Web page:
So, here, wait, let me take my coat off. There. That’s better. Now I’ll have even less time to write. Because if there’s one thing I hate, father, or, rather, one thing I hated, it was to listen to your constant drivel. Always so full of pride. I…. I don’t know what to say. Oh, I don’t know why I have to bring you into this. I would have burnt this if I hadn’t used up your precious gold-plated lighter. Yup. I finally used it all up. You’d be proud now, wouldn’t you? Your son, your worthless son, the one who could never become Sardar like you were. The son who couldn’t even light a hookah properly, he used your precious gift up once and for all. But since there is no lighter and I can’t burn this, I might as well write ahead, eh, old man?

Father, though there are a lot of instances in my mind, a lot of questions, stupid little events I’d like to discuss with you, I won’t do that. Because as I write this, my sister prepares for her wedding. She will wake up tomorrow to a dead brother but I wonder if you’ll tell her. I like how you never approved of me but you downright hated her. What is it about women and tears that you just can’t stand? ‘Don’t cry like a woman,’ you’d say. You’d point at ammi and shake me until my teeth chattered, banging against each other until sometimes I’d accidentally bite my tongue, the blood flowing freely, staining my shirt until you’d be satisfied that you had driven the point home. DO. NOT. CRY. SON. OF. SARDAR. HASHIM.

But father, had you ever bothered to look at mother whilst you were shaking me? Probably not.It takes a special type of man to comfort a crying woman, father. A man who isn’t made of his moustache or his stark white clothing or even his pagri. My hands grow numb, father and my vision grows blurry. My body is shaking and at this time, I’ve never felt closer to being a woman because right now, I am crying but no, NO MATTER HOW HARD I TRY, I couldn’t take your tyranny any day and every day. I couldn’t deflect your blows on my bare back. I couldn’t wash away the bruises and bitterness of years upon years of cruelty with saltwater from my eyes. OH CRY LIKE A WOMAN, FATHER I COULDN’T IF I TRIED.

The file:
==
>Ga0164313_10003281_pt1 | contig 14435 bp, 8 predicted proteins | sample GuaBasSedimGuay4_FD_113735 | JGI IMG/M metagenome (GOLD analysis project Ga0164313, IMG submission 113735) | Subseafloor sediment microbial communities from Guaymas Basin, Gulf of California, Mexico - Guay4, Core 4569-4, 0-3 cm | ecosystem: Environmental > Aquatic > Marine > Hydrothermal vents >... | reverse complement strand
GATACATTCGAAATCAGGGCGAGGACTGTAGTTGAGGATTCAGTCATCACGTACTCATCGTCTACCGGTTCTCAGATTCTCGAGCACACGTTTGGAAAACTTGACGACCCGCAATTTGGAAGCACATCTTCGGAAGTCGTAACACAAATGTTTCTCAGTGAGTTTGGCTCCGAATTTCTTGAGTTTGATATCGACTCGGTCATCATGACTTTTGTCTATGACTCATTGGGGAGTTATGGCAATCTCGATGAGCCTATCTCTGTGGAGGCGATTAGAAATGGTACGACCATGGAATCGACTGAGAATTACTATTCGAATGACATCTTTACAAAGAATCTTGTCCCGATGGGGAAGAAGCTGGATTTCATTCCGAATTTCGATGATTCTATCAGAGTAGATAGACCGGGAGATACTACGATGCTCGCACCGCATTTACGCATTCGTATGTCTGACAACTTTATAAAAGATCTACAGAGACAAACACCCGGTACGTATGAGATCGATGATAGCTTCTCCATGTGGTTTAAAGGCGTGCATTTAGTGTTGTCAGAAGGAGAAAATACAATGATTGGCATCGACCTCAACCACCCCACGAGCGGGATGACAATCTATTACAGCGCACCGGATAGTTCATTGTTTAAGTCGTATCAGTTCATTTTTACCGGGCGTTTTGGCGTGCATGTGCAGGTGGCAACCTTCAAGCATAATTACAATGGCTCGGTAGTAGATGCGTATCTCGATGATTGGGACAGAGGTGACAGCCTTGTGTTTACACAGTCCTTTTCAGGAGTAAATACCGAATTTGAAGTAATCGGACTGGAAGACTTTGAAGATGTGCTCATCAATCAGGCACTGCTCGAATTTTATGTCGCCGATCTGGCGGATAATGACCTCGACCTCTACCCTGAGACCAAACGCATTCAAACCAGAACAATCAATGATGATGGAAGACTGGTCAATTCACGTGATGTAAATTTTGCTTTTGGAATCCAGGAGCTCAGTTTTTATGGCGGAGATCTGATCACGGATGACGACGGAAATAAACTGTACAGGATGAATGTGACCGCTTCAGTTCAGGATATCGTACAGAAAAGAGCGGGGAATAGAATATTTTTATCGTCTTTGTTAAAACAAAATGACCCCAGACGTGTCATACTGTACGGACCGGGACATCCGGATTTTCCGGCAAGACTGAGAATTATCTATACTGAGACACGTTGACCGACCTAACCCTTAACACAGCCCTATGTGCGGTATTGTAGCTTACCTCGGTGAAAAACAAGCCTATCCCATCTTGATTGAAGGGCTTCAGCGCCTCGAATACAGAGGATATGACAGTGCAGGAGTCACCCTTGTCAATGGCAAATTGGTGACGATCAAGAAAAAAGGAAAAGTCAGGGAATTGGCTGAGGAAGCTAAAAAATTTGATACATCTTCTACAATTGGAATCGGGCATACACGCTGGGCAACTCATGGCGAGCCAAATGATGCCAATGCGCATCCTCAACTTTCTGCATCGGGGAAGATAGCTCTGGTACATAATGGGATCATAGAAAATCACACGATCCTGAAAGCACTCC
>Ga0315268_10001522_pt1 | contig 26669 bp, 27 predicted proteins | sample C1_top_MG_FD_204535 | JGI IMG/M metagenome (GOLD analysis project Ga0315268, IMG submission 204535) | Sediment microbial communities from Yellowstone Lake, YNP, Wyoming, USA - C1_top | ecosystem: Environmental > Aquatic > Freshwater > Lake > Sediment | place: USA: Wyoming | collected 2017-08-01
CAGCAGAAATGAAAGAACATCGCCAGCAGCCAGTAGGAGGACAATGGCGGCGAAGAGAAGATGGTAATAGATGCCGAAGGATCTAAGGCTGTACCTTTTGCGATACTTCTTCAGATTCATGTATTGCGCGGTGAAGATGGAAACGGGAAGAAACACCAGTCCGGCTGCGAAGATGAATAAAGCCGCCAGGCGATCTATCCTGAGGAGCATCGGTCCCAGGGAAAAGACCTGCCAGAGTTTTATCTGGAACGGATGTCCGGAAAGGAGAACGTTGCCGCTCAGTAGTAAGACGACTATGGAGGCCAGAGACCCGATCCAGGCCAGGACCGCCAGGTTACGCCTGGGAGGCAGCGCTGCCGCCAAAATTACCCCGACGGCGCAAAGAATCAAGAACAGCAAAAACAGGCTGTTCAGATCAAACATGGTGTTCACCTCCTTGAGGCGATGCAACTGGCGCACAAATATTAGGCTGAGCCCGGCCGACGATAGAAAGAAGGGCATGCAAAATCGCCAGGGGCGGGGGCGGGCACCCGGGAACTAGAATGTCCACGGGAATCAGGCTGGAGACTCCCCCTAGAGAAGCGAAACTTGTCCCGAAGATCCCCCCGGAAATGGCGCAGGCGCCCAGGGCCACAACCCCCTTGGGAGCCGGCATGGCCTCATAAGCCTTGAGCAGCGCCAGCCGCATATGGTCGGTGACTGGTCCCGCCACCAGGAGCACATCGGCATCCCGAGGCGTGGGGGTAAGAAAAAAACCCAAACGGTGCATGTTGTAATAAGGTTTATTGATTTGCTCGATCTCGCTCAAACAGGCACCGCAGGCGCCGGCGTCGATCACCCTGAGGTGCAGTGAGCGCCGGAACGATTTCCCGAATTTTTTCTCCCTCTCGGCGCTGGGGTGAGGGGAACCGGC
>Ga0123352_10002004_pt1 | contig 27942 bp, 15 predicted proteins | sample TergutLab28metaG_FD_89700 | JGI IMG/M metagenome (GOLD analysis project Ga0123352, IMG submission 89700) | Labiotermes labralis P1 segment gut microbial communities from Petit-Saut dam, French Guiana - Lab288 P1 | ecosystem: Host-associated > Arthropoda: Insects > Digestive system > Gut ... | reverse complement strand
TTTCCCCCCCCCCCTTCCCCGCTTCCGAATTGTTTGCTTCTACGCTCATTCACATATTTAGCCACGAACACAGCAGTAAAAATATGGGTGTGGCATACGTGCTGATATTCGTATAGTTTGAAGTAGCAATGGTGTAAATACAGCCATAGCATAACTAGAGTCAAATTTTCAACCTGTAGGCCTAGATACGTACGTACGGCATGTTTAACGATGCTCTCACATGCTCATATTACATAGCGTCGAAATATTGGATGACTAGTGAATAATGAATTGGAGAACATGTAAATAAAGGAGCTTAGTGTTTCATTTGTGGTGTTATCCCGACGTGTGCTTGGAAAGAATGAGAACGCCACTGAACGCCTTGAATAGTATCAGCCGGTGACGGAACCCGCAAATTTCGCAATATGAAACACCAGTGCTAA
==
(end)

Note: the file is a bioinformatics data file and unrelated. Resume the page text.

Apa is getting married tomorrow, Abba. Or was anyway. Ahh… There we go. You thought I didn’t know. You thought it was just a foolish boy’s plea to save his sister. But father. I don’t know when you’ll read this letter or if at all but imagine a boy, packing a bag, noble and heroic for his sister, he’ll take her away. She won’t have to marry that middle-aged man. My apa, my sweet, fragile apa, apa who had asthma as a child. Who cried until I had to sedate her when she heard what you’d done. Who you’d thrown to someone else because you didn’t like seeing her. Amman was so smart, wasn’t she? Always hiding her children away in front of you. So you wouldn’t see her child grow? Grow a bosom, grow her hair out long, grow tall and feminine.

Oh, apa, apa, apa, slender apa, fragile apa, I’d count the bones in her feet when she used to get tired and had me rub them. Apa with a pale face but a smile that could light the whole village for months. Apa who won’t ever smile again, Abba. Imagine a little boy going to rescue his apa. Only to find her hanging from the ceiling. Apa who was so thin. Did you notice how much weight she’d lost? She didn’t even need a rope. Just her dupatta. She hung herself by her dupatta. I didn’t cry then, my Lord. I took her down. She was so light. Light enough that a little boy could lift her down. I lifted her in my arms for a last time. Kissed her tears away for the last time and now I’m here. And now I cry. And you can’t stop me, Abba. But, Abba, the needy boy has one final request. I’m resting with ammi right now. That’s where they’ll find me. I’m resting with ammi but put me to sleep with apa. Khuda Hafiz, Abba. You’ll need Him.’ -Another Nameless Investment Of Sardar Hashim.